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Rabies is a highly contagious and fatal viral disease. In addition to dogs, it also affects cats and other mammals, including humans. Luckily, with proper vaccination, dog rabies is completely preventable. Keep reading to learn how the rabies vaccine works, the side effects of rabies vaccine in dogs and how to know if rabies vaccine side effects warrant going to the veterinarian.
How the Rabies Vaccine Works
All rabies vaccines administered in the U.S. and Canada are inactivated, or killed, meaning the virus has been processed so it can't cause disease. While most vaccines require two to four initial boosters, the rabies vaccine is a little different. Like other killed vaccines, the initial dose of a rabies vaccine triggers the immune system to be able to create antibodies that can fight rabies if the dog is ever exposed to the virus. Rabies is a slow-acting virus — it can take weeks to months to result in symptoms — which allows a dog's body time to mount an immune response and fight the infection. The rabies vaccine is so effective that it's very rare for dogs who've been vaccinated to become infected.
Vaccine antibodies wane over time, causing the rabies vaccine to lose its efficacy. This is why dogs must get follow-up booster doses. Dogs usually receive one booster a year after their initial shot and then get it once every one to three years to maintain immunity. In most areas, keeping your dog up to date on their rabies vaccine is required by law.
Common Side Effects of Rabies Vaccine in Dogs
Because vaccines work by stimulating the immune system, the side effects of rabies vaccine in dogs are usually due to a stimulated immune system. Side effects can include mild fever, mild loss of appetite and mild to moderate loss of energy for 24 to 36 hours after vaccination. It's also possible for dogs to experience soreness and mild swelling at the injection site. Some dogs don't experience any side effects at all. If side effects occur, they typically start within an hour of vaccination and subside within a day or two.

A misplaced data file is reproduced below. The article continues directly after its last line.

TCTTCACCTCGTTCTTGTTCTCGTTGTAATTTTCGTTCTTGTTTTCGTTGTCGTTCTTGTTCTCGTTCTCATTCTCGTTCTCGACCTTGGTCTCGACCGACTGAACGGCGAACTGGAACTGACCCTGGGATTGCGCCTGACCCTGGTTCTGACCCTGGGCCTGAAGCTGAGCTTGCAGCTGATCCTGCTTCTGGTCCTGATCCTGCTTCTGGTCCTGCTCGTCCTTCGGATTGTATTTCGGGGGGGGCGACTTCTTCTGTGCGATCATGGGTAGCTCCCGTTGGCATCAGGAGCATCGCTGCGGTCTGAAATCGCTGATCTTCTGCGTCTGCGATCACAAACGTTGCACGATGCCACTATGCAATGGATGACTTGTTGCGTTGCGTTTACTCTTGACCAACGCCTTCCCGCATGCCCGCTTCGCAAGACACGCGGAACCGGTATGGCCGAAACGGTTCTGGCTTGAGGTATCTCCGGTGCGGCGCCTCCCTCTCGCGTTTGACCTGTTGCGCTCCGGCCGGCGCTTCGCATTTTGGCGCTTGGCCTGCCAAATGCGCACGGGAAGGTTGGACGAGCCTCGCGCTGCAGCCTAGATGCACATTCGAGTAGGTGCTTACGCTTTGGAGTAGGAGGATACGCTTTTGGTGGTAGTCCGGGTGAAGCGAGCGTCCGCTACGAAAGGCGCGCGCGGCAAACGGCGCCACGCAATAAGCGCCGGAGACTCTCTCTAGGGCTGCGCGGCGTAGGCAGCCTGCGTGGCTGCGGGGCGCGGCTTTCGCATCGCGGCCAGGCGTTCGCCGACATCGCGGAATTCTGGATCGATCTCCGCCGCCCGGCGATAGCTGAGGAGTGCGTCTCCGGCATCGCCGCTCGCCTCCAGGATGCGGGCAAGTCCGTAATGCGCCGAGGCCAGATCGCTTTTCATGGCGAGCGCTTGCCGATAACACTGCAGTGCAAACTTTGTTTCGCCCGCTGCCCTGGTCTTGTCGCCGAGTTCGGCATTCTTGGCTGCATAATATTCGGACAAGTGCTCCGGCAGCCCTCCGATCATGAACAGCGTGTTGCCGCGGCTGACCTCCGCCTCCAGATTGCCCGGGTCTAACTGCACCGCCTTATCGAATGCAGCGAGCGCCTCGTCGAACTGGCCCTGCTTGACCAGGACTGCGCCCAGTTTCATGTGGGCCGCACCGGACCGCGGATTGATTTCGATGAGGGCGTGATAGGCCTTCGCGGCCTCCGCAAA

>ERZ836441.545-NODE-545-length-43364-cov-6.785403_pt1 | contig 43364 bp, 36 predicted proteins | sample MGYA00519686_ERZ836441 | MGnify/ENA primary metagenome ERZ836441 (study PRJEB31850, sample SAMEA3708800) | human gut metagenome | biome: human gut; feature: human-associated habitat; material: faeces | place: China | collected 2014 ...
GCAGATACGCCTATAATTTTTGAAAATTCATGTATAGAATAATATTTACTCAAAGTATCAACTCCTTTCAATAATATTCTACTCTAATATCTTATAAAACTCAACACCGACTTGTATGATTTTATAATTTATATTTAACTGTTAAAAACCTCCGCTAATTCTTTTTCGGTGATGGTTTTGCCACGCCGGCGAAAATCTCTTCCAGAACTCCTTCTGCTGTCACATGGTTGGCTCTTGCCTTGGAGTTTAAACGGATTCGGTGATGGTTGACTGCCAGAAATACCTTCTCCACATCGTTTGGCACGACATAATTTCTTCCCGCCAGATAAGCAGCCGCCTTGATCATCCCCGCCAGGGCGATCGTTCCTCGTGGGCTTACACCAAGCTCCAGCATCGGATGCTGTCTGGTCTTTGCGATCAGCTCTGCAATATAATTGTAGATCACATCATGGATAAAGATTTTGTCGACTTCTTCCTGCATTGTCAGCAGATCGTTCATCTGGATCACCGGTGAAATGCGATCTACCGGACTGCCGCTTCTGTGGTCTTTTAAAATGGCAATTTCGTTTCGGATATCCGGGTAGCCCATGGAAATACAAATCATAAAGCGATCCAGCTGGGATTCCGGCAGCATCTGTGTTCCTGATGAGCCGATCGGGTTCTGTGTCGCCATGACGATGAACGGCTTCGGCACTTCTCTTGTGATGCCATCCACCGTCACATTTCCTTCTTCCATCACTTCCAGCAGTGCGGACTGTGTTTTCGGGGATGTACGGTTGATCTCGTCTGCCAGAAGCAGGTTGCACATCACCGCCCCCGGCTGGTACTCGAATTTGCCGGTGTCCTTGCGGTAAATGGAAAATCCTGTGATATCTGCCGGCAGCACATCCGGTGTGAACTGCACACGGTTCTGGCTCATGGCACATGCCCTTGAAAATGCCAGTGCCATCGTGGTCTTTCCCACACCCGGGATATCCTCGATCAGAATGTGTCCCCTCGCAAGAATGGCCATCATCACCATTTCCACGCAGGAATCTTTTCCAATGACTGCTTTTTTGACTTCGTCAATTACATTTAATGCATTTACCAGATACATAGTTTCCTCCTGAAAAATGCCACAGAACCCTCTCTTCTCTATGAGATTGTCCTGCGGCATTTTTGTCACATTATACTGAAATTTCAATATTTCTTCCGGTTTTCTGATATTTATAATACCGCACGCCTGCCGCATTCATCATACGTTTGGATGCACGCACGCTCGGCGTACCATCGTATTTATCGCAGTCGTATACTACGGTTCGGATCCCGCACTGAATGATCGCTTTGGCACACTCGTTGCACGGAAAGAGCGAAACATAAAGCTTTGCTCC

Occasionally, dogs develop a small, painless swelling at the injection site that can last for a couple of weeks. In rare cases, dogs may develop a small, circular area of hair loss at the site of injection.
Rare Side Effects of Rabies Vaccine in Dogs
Even though it's rare, a dog can have a severe reaction to the rabies vaccine. This typically isn't because there's something wrong with the vaccine itself, but is due to an overreaction of the dog's immune system.
Serious side effects usually start immediately after or within one to two hours of vaccination.
Rare reactions to the rabies vaccine include:
- Hives, which appear as firm lumps all over the dog's body and may or may not be itchy
- Swollen face, muzzle and/or eyes
- Severe pain or swelling at the injection site
- Collapse or fainting
If you notice any of these signs, immediately take your dog to the vet for emergency treatment.
What to Do If You Notice Rabies Vaccine Side Effects
Loss of energy for a day or two, mild fever, mild soreness and temporary loss of appetite all signal that the vaccine is doing what it's supposed to — stimulating the immune system. If you notice these signs, let your dog rest, shower them with tender, loving care and monitor them for a couple of days. If you're ever worried that your dog might be in pain, call your vet and ask for advice. They may prescribe pain medicine to help your dog feel better.
If you're ever worried, don't hesitate to call your vet. In general, however, it's not necessary to contact the vet unless:
- The mild, expected side effects worsen or continue longer than a few days
- Your dog develops swelling at the injection site that's hot or painful, is weeping, gets larger or doesn't go away after a couple of weeks
- Your dog develops any severe or abnormal reactions
Rabies Vaccine Alternatives
If your dog has an adverse reaction to the rabies vaccine, talk to your vet. The laws in every state are different and your vet will be your best resource on whether or not your dog can forgo the vaccine. As an alternative, a vet can run a titer test, which evaluates the level of antibodies in the blood. This can help determine if there are enough antibodies present to defend against disease.
If your dog has had adverse reactions to vaccines in the past, discuss the risk of vaccination vs. the risk of infection with your vet. If your dog is sensitive to the vaccine, your vet may be able to control negative side effects by administering antihistamines or other medications before vaccination and monitor your dog for reactions post-vaccination.
Dr. Sarah Wooten
Dr. Wooten, a graduate of UC Davis, School of Veterinary Medicine, has 16 years experience of private veterinary practice. She lives and works in Colorado with her human and fur family.